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China legalizes Muslim internment camps

October 11, 2018

China's regional government in Xinjiang has amended its laws to effectively legalize internment camps targeting Muslim minorities. Some 1 million Muslims are currently thought to be held in such centers.

A Uighur woman in Xinjiang
Image: picture-alliance/dpa/D. Azubel

Chinese authorities in the far-northwestern region of Xinjiang on Wednesday revised legislation to permit the use of "education and training centers" to combat religious extremism.

In practice, the centers are internment camps in which as many as 1 million minority Muslims have been placed in the past 12 months, according to rights groups and NGO reports.

The amended legislation states that Chinese regional governments "can set up vocational education and training centers ... to educate and transform those who have been influenced by extremism."

However, besides teaching the Mandarin language and providing vocational skills, the centers are now directed to provide "ideological education, psychological rehabilitation and behavior correction" under the new clause.

Beijing denies that the centers serve as internment camps but has admitted that even petty criminals have been sent to such centers. Former detainees have told rights groups that they were forced to denounce Islam and made to profess their loyalty to the Chinese Communist Party.

"It's a retrospective justification for the mass detainment of Uighurs, Kazakhs and other Muslim minorities in Xinjiang," James Leibold, a scholar of Chinese ethnic policies at Melbourne's La Trobe University, told the AP news agency. "It's a new form of re-education that's unprecedented and doesn't really have a legal basis, and I see them scrambling to try to create a legal basis for this policy."

Members of the Uighur, Kazakh and other Muslim minorities who live abroad have indicated they have been unable to contact their relatives in China.

The Chinese government has for decades tried to suppress pro-independence movements among Xinjiang's Muslim community, spurred largely by frustration over the influx of migrants from China's Han majority.

Chinese authorities say that extremists in the region have ties to terror groups, but have given little evidence to support that claim.

The latest legislation comes after the regional government launched a crackdown on halal products and banned the wearing of veils.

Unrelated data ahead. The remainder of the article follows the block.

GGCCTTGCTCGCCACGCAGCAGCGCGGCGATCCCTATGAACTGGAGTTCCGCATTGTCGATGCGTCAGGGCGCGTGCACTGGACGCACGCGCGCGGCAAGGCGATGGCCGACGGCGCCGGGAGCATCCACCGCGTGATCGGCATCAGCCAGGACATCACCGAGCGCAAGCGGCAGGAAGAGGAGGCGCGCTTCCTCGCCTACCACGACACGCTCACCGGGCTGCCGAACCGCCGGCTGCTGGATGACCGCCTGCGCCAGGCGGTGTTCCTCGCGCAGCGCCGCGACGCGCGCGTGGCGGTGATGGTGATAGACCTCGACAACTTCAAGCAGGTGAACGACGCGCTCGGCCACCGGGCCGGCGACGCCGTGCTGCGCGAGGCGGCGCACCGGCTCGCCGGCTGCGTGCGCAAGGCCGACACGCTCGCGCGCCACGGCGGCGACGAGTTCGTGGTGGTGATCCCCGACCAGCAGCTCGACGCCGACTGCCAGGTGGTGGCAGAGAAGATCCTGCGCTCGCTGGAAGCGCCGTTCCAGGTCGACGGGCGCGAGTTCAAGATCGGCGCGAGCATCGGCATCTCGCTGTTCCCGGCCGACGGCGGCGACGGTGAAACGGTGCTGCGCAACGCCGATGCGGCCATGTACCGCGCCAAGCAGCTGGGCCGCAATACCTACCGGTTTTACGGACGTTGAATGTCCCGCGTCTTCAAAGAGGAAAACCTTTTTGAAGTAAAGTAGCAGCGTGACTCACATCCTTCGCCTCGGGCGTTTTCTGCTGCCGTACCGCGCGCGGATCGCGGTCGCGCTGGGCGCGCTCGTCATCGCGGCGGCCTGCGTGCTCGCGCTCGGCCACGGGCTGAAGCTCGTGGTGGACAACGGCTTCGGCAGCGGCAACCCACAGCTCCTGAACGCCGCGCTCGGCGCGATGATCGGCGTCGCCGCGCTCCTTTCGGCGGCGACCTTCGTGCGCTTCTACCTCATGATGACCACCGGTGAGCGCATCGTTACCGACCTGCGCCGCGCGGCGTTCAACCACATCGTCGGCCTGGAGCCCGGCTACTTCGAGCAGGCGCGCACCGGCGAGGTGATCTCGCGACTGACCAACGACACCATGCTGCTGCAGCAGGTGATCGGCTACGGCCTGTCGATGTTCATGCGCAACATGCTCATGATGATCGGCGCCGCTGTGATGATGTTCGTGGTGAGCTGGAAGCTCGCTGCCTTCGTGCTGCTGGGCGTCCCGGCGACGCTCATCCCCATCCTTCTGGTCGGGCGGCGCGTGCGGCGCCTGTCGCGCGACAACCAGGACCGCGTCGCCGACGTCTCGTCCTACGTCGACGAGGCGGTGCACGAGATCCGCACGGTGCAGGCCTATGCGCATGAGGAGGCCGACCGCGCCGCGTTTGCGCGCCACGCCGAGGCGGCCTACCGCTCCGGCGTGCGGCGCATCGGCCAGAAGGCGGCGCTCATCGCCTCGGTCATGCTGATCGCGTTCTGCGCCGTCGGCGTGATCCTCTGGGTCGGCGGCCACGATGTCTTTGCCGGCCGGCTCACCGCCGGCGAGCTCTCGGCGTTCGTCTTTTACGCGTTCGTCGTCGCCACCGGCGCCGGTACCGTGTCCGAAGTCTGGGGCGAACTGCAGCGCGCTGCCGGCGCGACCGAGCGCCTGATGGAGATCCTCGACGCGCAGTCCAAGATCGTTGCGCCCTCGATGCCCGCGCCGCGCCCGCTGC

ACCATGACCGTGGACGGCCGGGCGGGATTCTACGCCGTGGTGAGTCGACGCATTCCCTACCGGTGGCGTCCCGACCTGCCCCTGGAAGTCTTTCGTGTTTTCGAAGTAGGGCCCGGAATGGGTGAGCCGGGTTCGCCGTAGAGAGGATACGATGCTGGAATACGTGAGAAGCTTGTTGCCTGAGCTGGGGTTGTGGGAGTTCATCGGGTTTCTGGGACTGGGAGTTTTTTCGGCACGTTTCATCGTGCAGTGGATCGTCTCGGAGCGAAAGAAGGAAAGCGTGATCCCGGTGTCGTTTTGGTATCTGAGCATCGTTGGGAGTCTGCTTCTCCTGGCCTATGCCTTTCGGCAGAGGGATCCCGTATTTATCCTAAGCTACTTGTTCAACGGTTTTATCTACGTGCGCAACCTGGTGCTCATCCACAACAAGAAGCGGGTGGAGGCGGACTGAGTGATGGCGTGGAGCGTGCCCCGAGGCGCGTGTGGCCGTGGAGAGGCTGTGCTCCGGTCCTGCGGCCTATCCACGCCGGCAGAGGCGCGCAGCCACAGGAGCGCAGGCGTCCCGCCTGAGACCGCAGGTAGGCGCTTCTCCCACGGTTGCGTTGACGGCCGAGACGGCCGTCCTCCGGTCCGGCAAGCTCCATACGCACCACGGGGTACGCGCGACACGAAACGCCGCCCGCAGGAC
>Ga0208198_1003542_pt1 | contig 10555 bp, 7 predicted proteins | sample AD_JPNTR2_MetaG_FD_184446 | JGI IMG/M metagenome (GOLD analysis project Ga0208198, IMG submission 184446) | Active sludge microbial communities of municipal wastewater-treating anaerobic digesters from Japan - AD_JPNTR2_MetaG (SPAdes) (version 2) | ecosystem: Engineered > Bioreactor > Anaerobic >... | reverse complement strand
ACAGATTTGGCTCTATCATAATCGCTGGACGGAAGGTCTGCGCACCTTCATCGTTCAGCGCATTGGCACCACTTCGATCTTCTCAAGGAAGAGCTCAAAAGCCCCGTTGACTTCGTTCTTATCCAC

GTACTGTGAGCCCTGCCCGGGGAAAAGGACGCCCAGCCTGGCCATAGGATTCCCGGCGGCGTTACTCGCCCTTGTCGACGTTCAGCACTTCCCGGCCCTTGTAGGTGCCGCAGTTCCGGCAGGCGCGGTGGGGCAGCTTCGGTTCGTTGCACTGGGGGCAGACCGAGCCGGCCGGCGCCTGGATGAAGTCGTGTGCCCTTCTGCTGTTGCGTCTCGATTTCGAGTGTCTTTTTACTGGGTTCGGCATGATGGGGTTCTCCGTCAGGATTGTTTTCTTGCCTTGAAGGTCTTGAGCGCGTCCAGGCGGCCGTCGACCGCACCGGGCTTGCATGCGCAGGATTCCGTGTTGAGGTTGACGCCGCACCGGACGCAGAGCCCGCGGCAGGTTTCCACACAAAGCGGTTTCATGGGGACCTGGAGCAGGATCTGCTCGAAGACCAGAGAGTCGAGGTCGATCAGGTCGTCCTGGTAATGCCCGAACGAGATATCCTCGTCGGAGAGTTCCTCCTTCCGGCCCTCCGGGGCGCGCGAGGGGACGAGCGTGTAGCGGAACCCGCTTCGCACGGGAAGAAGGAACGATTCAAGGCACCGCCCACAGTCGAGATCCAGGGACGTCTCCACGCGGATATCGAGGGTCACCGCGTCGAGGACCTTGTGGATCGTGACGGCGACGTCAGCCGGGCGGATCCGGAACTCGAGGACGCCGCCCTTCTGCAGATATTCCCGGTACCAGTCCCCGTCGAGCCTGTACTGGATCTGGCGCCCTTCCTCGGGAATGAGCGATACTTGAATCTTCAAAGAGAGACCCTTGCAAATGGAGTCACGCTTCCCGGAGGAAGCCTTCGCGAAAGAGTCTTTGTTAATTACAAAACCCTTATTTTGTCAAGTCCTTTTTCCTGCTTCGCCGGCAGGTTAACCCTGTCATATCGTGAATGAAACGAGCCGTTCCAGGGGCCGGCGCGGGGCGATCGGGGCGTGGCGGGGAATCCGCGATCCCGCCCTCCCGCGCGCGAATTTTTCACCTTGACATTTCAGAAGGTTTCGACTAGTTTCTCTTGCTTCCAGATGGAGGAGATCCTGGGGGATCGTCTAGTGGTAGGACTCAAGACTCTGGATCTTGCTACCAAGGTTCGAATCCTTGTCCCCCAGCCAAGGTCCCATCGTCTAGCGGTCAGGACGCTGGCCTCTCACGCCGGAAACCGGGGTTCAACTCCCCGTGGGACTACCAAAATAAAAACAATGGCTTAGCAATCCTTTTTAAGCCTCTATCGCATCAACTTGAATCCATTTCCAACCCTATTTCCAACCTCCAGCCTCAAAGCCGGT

Read more: China state media justify Muslim Uighur crackdown to prevent 'China's Syria'

China’s harassment of Muslims

China faces international condemnation over camps

Following the Xinjiang region's law change, a bipartisan group of US lawmakers proposed legislation on Wednesday urging President Donald Trump to condemn the "gross violations" of human rights in the northwestern Chinese region.

The proposal put forward by the Congressional-Executive Commission on China calls on Trump to press his Chinese counterpart, Xi Jinping, to immediately shut down what it described as "political re-education camps."

It also proposes imposing sanctions against Xinjiang's Communist Party chief Chen Quanguo under the Magnitsky Act, which would prevent him from entering the US and freeze any assets he has in US banks.

Read more: China's Xinjiang Muslims 'require DNA samples' for travel documents

"China's authoritarianism at home directly threatens our freedoms as well as our most deeply held values and national interests," Florida Senator Marco Rubio and New Jersey Representative Chris Smith, both Republicans, said in a joint statement.

The European Union's top foreign policy official, Federica Mogherini, expressed similar concerns last week.

The measures proposed by US lawmakers come as tensions between Washington and Beijing continue to escalate over tariff disputes and American complaints about China's technology policy.

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dm/rc (AP, AFP, dpa)